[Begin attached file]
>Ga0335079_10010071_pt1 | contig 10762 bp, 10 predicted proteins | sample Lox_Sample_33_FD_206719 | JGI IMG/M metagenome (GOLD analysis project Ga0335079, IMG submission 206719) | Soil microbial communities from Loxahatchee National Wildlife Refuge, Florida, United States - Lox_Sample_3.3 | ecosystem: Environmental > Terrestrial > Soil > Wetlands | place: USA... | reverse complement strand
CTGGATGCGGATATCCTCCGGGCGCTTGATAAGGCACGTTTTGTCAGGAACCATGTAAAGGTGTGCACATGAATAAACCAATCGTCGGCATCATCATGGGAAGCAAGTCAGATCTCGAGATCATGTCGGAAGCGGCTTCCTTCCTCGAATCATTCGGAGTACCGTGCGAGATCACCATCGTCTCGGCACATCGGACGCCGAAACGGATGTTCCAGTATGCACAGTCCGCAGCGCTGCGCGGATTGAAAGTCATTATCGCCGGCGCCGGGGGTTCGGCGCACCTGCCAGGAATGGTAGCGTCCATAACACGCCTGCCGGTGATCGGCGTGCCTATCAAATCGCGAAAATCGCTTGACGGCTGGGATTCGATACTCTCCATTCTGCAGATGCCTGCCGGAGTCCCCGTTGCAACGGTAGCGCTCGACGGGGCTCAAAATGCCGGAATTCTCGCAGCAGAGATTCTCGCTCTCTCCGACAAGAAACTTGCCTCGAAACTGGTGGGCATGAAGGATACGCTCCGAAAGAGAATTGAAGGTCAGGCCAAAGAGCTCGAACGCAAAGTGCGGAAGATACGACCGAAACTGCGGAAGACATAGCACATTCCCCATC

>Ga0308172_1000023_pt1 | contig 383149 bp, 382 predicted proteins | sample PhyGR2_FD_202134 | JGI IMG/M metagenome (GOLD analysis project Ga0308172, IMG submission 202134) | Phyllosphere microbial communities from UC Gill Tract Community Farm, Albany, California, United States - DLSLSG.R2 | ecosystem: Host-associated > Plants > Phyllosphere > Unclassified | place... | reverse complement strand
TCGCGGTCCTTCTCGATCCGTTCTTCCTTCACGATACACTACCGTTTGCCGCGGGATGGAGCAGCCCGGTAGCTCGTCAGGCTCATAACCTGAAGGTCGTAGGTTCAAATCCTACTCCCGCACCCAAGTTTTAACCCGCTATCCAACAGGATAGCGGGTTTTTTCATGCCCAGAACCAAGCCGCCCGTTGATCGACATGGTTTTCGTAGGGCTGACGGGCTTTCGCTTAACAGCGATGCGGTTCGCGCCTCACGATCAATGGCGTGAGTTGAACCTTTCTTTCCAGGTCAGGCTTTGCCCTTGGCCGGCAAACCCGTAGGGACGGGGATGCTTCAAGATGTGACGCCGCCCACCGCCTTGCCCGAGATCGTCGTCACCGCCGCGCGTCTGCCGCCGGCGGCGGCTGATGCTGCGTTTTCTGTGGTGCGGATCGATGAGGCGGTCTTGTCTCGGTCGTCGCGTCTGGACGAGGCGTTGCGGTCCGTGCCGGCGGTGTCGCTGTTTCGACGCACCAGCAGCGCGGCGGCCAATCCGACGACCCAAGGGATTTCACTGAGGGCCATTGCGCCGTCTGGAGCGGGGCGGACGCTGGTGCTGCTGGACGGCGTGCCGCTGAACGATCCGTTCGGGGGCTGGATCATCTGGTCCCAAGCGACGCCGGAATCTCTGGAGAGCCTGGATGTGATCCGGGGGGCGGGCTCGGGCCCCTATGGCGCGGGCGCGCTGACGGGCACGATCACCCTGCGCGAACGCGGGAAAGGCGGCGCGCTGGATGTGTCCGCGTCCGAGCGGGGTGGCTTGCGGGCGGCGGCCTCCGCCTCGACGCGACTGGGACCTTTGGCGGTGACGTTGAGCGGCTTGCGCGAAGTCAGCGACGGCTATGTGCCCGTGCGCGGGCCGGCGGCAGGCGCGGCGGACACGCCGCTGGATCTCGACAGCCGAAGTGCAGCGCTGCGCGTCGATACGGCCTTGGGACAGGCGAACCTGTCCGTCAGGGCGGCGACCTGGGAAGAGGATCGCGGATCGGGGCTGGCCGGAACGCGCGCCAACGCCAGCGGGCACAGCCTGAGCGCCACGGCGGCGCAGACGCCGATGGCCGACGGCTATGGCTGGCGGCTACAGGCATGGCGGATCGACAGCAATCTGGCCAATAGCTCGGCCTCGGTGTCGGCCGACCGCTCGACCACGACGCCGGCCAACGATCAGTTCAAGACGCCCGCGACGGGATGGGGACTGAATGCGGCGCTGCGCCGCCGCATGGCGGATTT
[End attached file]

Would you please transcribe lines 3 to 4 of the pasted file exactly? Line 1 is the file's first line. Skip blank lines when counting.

>Ga0308172_1000023_pt1 | contig 383149 bp, 382 predicted proteins | sample PhyGR2_FD_202134 | JGI IMG/M metagenome (GOLD analysis project Ga0308172, IMG submission 202134) | Phyllosphere microbial communities from UC Gill Tract Community Farm, Albany, California, United States - DLSLSG.R2 | ecosystem: Host-associated > Plants > Phyllosphere > Unclassified | place... | reverse complement strand
TCGCGGTCCTTCTCGATCCGTTCTTCCTTCACGATACACTACCGTTTGCCGCGGGATGGAGCAGCCCGGTAGCTCGTCAGGCTCATAACCTGAAGGTCGTAGGTTCAAATCCTACTCCCGCACCCAAGTTTTAACCCGCTATCCAACAGGATAGCGGGTTTTTTCATGCCCAGAACCAAGCCGCCCGTTGATCGACATGGTTTTCGTAGGGCTGACGGGCTTTCGCTTAACAGCGATGCGGTTCGCGCCTCACGATCAATGGCGTGAGTTGAACCTTTCTTTCCAGGTCAGGCTTTGCCCTTGGCCGGCAAACCCGTAGGGACGGGGATGCTTCAAGATGTGACGCCGCCCACCGCCTTGCCCGAGATCGTCGTCACCGCCGCGCGTCTGCCGCCGGCGGCGGCTGATGCTGCGTTTTCTGTGGTGCGGATCGATGAGGCGGTCTTGTCTCGGTCGTCGCGTCTGGACGAGGCGTTGCGGTCCGTGCCGGCGGTGTCGCTGTTTCGACGCACCAGCAGCGCGGCGGCCAATCCGACGACCCAAGGGATTTCACTGAGGGCCATTGCGCCGTCTGGAGCGGGGCGGACGCTGGTGCTGCTGGACGGCGTGCCGCTGAACGATCCGTTCGGGGGCTGGATCATCTGGTCCCAAGCGACGCCGGAATCTCTGGAGAGCCTGGATGTGATCCGGGGGGCGGGCTCGGGCCCCTATGGCGCGGGCGCGCTGACGGGCACGATCACCCTGCGCGAACGCGGGAAAGGCGGCGCGCTGGATGTGTCCGCGTCCGAGCGGGGTGGCTTGCGGGCGGCGGCCTCCGCCTCGACGCGACTGGGACCTTTGGCGGTGACGTTGAGCGGCTTGCGCGAAGTCAGCGACGGCTATGTGCCCGTGCGCGGGCCGGCGGCAGGCGCGGCGGACACGCCGCTGGATCTCGACAGCCGAAGTGCAGCGCTGCGCGTCGATACGGCCTTGGGACAGGCGAACCTGTCCGTCAGGGCGGCGACCTGGGAAGAGGATCGCGGATCGGGGCTGGCCGGAACGCGCGCCAACGCCAGCGGGCACAGCCTGAGCGCCACGGCGGCGCAGACGCCGATGGCCGACGGCTATGGCTGGCGGCTACAGGCATGGCGGATCGACAGCAATCTGGCCAATAGCTCGGCCTCGGTGTCGGCCGACCGCTCGACCACGACGCCGGCCAACGATCAGTTCAAGACGCCCGCGACGGGATGGGGACTGAATGCGGCGCTGCGCCGCCGCATGGCGGATTT